A new way of 'gauging' the well-being of building occupants
Mark Allen's PhD research is exploring the idea of using video data to gauge occupant well-being in buildings. The aim is to use this information to enable building management systems to control indoor environments in ways that can help to maximises occupant well-being, productivity and creativity.
Report from – Mark Allen
New developments in programs incorporating artificial intelligence could enable the well-being of building occupants to be actively monitored using the cameras in their own laptops. This could allow for the building to be controlled (even designed) in ways that help to maximise well-being.
Well-being is a hot topic right now as companies look at ways to improve their staff productivity and creativity in ever increasingly competitive markets. This project takes advantage of recent improvements in emotion recognition softwares. It complements them with other softwares, such as speech and posture detection, to see how they could be used to gauge elements of the well-being of building occupants. These softwares are quite prevalent now and with the incorporation of artificial intelligence and machine learning, some can even recognise emotions better than humans (Bartlett et al., 2014). An interesting example is the use of the speech recognition software from the University of Texas, which proved that a lost play titled ‘Double Falsehood’ was indeed written by William Shakespeare (Boyd et al., 2015).
Using these softwares to gauge occupant well-being could allow the Building Management System (BMS) to proactively change environmental conditions within a building (such as temperature or CO2) to maximise occupant well-being, productivity and creativity. Additionally, it could be used to create a database of evidence for ‘design for well-being’, which is currently lacking.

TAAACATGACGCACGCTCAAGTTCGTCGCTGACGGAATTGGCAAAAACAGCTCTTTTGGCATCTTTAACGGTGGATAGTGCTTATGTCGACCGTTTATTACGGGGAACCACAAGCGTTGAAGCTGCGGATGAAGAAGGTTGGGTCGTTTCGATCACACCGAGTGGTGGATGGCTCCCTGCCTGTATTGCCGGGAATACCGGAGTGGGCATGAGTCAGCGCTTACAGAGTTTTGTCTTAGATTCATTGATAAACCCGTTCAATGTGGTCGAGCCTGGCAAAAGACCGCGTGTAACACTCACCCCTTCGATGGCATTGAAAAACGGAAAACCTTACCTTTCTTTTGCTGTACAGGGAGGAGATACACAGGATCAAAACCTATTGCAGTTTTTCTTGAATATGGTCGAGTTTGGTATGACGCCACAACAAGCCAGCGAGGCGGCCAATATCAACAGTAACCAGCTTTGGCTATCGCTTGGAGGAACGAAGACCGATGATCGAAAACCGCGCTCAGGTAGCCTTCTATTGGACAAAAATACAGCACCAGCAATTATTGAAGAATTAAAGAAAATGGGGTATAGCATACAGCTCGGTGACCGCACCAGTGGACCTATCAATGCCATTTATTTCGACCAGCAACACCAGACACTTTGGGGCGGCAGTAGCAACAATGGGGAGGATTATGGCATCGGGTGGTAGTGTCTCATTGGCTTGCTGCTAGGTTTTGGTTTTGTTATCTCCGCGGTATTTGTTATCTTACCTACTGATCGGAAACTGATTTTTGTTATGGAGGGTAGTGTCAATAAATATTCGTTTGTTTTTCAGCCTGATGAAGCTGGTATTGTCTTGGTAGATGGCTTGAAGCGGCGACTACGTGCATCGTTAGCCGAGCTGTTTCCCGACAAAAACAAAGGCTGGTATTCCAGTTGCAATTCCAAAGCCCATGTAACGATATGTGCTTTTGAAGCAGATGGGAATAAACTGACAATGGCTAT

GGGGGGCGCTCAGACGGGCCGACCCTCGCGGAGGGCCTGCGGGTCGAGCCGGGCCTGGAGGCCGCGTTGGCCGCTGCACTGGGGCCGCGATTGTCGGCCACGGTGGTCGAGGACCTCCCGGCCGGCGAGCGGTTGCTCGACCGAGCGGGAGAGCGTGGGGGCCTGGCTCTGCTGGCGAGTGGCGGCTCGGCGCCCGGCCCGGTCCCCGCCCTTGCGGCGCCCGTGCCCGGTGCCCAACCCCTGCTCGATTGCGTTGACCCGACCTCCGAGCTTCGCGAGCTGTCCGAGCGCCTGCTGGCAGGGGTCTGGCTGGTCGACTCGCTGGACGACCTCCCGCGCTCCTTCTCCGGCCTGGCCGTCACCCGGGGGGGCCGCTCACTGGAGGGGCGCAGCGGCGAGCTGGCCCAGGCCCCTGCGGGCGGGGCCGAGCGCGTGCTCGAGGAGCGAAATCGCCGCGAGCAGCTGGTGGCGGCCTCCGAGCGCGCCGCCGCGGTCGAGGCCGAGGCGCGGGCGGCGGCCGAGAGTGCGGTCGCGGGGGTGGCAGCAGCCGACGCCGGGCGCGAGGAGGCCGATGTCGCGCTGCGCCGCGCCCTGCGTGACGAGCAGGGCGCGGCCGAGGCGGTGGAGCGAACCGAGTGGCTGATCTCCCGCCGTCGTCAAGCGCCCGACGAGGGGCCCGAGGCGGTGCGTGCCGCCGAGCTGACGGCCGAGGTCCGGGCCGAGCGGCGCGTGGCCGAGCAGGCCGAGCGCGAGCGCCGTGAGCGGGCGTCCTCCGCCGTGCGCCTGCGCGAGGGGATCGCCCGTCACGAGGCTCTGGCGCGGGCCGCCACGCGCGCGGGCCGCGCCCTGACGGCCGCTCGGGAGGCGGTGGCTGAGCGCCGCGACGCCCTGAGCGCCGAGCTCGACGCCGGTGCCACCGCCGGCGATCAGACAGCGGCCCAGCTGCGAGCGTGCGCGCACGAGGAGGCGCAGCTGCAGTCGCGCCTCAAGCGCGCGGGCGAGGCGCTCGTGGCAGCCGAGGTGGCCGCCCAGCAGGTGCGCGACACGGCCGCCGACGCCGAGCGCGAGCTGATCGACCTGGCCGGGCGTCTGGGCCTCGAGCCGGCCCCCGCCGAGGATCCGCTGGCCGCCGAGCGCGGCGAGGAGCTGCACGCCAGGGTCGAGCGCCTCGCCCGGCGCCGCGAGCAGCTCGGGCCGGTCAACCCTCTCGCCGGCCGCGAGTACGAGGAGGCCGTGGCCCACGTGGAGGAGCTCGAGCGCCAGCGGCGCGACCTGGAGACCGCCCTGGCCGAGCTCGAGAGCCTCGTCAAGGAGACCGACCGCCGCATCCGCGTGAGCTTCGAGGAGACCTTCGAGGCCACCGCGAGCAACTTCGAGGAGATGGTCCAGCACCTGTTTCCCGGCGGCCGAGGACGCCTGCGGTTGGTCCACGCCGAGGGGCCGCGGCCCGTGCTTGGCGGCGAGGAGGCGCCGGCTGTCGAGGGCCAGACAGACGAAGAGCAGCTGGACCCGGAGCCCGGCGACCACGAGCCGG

Over 90% of our time is spent indoors, be that in buildings or vehicles (Klepeis et al., 2001). This makes these environments vital to our health and well-being, especially as this large amount of ‘indoor time’ goes against our natural instincts to be outdoors (Ulrich et al., 1991). Ott (1988) even suggested that we are now an indoor species. These indoor environments however, are not always very good for our health. Sick building syndrome is a phenomena in which people report non-specific complaints (such as headaches and fatigue).
These complaints have become increasingly common as older, naturally ventilated buildings have been replaced or upgraded with mechanic ventilation (Redlich et al., 1997). This aligns somewhat with the large body of evidence relating to the health benefits and restorative effects of being outside in nature itself (White et al., 2013) and how, from a psycho-evolutionary perspective, we were born to be outside (Ulrich et al., 1991).
The key objectives of this research project are as follows:
- Review and understand well-being from a ‘psychology’ perspective and how this relates to buildings.
- Review existing well-being capture methods and the current state of the art.
- Develop methods to capture elements of occupant well-being from video data.
- Apply this to several offices to test using a mixed-methods approach.